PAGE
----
CSC baseball gives back

When most athletes pull on their jersey before
games, they know they are a part of something
bigger than themselves. They know the
team name on the front of their jersey is more
important than anything they do individually.
Castleton Spartans know that to represent their
school well, they must act respectfully and
give everything they have.
The Castleton Spartans baseball team did
just that as it began its season in quite an unusual
way. Over February break, the players
escaped the cold Vermont winter and found
themselves in the sunny Dominican Republic
for their first five games of their season.
“It was awesome to represent our college
and community,” said senior Kyle O’Brey.
The team has been fundraising not only this
year, but in the past to save enough money for
this trip. In total, it cost about $45,000, but
since the players were expected to pay their
airfare out of pocket, the team had to raise approximately
To do this, they worked non-stop doing everything
from ushering at football games to
selling merchandise, like Spartan winter hats.
They host a golf tournament every year, run
camps and clinics, sell ads for media guides
and used a letter-writing campaign-anything to
raise funds for this opportunity.
The team’s goal wasn’t just to face incredible
competition, but also to give back to the
community. On their first day, they spent time
with over 100 kids in a San Pedro orphanage
and really got to see what life was like in the
“I think it’s an incredible privilege to be able
to go to college in the United States and to play
college baseball,” said head coach Ted Shipley.
“And when you’re so privileged, I think you’re
obligated to give back to those who are not. I
don’t think it’s a lot to ask our guys to give
back to people who haven’t been as blessed as
them. We want to give back-we’re not always
about getting and that’s a lesson I hope the
players grasp in life.”
The team said the kids were very receptive
to them. .According to the team’s trip blog, the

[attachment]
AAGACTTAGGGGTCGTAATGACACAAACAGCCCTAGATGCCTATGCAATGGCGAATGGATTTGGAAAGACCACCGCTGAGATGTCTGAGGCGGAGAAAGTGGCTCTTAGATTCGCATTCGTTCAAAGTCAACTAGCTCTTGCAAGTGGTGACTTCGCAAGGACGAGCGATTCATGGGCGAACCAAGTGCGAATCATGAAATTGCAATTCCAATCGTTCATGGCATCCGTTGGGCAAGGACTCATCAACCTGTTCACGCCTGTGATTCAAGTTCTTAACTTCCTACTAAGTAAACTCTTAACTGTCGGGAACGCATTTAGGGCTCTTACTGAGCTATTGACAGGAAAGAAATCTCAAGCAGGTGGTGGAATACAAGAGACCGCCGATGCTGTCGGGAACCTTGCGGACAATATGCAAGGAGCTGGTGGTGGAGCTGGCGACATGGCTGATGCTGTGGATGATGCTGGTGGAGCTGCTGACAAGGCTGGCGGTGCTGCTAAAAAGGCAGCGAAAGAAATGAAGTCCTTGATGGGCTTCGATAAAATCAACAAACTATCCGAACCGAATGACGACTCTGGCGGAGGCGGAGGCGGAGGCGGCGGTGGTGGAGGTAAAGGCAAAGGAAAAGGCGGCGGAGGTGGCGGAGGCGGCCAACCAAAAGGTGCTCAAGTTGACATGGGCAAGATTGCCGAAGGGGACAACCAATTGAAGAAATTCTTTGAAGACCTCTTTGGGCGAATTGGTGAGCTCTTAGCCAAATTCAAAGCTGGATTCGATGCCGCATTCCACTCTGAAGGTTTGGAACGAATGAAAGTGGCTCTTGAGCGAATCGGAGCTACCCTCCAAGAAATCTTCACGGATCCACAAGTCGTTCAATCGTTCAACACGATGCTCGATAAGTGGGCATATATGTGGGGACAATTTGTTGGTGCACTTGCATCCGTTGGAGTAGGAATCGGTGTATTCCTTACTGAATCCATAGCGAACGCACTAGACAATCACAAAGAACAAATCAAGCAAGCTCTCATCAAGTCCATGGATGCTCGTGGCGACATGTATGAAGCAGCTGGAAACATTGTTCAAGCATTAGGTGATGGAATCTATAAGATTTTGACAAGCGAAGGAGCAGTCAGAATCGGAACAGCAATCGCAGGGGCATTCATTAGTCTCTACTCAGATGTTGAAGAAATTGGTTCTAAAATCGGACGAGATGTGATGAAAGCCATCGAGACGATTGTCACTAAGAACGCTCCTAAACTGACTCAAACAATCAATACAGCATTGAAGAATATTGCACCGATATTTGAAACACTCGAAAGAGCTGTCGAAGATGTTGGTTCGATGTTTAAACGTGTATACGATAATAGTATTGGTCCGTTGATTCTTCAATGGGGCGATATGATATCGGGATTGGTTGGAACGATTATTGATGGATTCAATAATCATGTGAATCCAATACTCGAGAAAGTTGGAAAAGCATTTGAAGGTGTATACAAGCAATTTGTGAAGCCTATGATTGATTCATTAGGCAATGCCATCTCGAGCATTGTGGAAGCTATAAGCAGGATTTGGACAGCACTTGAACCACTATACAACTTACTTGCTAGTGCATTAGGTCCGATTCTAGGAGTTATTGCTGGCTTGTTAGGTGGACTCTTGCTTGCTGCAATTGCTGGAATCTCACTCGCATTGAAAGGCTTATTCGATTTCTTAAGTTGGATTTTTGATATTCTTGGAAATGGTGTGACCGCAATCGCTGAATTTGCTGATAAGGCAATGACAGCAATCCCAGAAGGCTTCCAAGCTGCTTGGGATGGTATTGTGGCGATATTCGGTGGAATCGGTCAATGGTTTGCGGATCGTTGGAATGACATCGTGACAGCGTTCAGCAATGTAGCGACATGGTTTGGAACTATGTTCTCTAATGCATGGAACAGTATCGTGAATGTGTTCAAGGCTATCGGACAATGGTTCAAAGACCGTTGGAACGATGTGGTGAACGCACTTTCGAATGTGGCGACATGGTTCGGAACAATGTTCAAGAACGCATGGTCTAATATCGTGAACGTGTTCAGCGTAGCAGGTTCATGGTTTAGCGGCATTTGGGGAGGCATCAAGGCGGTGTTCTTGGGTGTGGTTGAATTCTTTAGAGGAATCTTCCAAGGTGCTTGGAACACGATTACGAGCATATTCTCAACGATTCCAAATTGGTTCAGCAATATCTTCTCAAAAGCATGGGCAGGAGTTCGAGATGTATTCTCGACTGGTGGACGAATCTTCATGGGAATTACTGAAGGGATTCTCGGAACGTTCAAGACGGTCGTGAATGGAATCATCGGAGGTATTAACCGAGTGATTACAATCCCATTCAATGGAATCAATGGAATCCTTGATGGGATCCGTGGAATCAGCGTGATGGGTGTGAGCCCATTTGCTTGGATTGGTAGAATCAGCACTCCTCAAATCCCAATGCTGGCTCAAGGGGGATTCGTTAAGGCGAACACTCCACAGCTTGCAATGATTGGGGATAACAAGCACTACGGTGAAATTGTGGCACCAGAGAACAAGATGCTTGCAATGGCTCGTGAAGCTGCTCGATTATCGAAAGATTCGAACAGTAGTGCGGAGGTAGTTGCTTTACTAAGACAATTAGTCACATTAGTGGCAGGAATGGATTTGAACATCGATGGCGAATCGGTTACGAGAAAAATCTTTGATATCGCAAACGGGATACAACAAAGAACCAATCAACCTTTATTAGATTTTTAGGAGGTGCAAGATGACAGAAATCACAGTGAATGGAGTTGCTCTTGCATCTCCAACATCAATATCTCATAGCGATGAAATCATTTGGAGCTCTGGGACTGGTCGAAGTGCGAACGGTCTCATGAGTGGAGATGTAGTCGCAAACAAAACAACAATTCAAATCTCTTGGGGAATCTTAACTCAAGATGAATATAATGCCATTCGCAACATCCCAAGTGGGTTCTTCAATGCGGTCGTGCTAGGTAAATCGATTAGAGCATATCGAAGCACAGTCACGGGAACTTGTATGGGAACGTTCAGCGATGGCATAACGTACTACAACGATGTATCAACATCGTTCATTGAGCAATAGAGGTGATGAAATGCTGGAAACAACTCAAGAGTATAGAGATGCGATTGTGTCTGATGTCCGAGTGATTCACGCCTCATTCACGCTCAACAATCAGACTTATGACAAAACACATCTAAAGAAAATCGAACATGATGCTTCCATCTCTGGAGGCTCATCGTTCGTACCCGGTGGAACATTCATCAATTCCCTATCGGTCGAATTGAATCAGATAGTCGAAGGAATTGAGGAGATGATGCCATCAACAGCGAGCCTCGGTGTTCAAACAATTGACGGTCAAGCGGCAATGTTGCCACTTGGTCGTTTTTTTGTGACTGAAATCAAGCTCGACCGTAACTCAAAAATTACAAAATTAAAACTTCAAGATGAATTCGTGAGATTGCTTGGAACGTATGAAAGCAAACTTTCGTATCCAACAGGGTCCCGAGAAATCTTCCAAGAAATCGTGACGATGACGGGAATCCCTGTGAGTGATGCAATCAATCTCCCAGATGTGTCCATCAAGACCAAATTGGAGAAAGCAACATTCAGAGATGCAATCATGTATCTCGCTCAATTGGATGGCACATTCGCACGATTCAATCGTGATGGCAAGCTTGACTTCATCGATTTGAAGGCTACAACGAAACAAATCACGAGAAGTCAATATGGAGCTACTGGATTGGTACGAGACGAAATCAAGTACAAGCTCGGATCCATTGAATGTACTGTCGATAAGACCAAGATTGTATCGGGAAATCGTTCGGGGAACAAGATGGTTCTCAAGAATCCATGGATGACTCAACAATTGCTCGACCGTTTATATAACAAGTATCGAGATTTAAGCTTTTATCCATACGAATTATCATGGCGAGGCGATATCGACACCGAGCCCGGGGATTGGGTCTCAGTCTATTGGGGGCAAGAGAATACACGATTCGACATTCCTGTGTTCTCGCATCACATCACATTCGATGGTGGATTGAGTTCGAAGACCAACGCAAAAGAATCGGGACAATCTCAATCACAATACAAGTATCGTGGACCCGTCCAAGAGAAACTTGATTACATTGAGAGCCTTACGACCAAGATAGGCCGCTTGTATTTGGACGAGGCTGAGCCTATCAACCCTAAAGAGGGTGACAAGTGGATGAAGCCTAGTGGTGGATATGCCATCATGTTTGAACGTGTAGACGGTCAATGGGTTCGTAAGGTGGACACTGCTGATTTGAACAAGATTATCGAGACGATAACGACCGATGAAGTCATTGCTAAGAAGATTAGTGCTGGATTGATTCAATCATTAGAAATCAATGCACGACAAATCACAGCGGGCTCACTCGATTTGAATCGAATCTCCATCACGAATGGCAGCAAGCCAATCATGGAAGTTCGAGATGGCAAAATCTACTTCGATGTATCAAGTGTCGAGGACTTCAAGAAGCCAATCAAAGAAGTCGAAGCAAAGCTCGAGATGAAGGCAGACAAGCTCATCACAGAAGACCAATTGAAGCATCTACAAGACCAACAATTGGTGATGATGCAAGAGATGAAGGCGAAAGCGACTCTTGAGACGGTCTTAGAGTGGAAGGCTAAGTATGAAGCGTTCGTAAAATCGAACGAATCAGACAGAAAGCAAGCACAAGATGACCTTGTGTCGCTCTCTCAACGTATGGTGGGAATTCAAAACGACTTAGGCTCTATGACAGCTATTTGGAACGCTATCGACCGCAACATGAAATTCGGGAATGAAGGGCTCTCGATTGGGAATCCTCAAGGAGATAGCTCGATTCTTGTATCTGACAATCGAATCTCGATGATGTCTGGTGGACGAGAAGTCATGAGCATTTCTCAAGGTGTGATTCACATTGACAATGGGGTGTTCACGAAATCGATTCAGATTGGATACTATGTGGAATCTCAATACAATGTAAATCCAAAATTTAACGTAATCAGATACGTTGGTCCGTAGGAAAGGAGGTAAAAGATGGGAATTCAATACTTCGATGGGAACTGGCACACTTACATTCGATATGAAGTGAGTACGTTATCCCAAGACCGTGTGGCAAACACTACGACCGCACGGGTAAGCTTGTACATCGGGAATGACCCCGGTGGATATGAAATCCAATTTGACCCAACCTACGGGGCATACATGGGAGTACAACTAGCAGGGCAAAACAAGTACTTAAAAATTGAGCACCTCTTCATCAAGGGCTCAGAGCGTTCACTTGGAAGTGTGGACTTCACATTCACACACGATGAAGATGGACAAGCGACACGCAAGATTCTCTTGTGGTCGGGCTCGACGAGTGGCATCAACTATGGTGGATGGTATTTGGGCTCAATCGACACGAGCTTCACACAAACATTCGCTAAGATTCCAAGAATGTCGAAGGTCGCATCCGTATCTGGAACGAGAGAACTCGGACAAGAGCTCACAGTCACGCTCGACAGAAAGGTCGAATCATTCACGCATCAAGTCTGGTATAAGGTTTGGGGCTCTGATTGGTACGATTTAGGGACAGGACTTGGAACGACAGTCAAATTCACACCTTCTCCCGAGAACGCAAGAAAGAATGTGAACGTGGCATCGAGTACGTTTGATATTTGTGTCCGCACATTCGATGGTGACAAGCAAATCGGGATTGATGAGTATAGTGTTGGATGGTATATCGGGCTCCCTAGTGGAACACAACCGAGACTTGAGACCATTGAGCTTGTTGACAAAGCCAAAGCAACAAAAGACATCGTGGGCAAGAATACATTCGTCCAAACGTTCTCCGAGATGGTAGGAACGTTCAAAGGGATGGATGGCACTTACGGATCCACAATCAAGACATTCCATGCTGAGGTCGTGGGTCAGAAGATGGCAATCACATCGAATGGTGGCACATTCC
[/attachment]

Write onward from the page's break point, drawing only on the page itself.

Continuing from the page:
kids’ favorite games to play with the team involved
being chased around because they stole
the players’ hats.
“The experience was more exciting than
winning,” said junior
first baseman Joe
In keeping with
their community service
there, the Spartans
held a free clinic
where they gave out
free tee shirts and
worked with kids who
may not otherwise
have had an opportunity
to play.
“The kids there
are tremendous. Very
nice, young kids and
they love baseball,”
Shipley said. “It was
easy to work with
It was clear the kids
loved baseball, but it
was even more evident
they loved being
around the team. Even
when the team had
games, the “baseballcrazy
kids” would
blast Dominican music
and hang out in the
“It was really awesome
to communicate
with people from that
country,” O’Brey said.
“It’s something that probably won’t happen
The Spartans planned to face some good
competition in the Dominican. They went
through the organization, Dominican Baseball
Camp, and had a “well-connected” guide, Sam
Labeau, who set everything up for them.
Every major league team in the United
States has a Dominican team where they put
players to develop them, with hopes to later
draft out of their own system. Labeau set the
Spartans up to play the Chicago White Sox and
the Minnesota Twins, along with the Dominican
Army, Air Force and Police teams.
Though the competition was tough, the
Spartans did come out with a win in an unusual
way against the White Sox. They didn’t get any
hits, yet they scored four runs via walks and
errors. This outscored the three runs acquired
by the Sox.
“We faced good competition there and it
will help us face the competition here, said senior
Ryan Zielinski. “The slowest pitching we
saw there was around 85 mph, which comes
close to the fastest we see here.”
This trip was special to everyone on the
team, but especially the six seniors: Zielinski,
O’Brey, Cameron Curler, Mat Pause, Greg
Vreeland and Patrick Riley. They described it
as a “once in a lifetime experience” and they
enjoyed seeing another country.
The seniors that it was worth the extra effort
to fundraise and worth the four year wait, as
they hope it will continue in another four years
because they believe it’s a good way to prepare
for the season.
“We hope to dominate again. It’s our senior
year and we want to leave it all on the field
every day,” Curler said.

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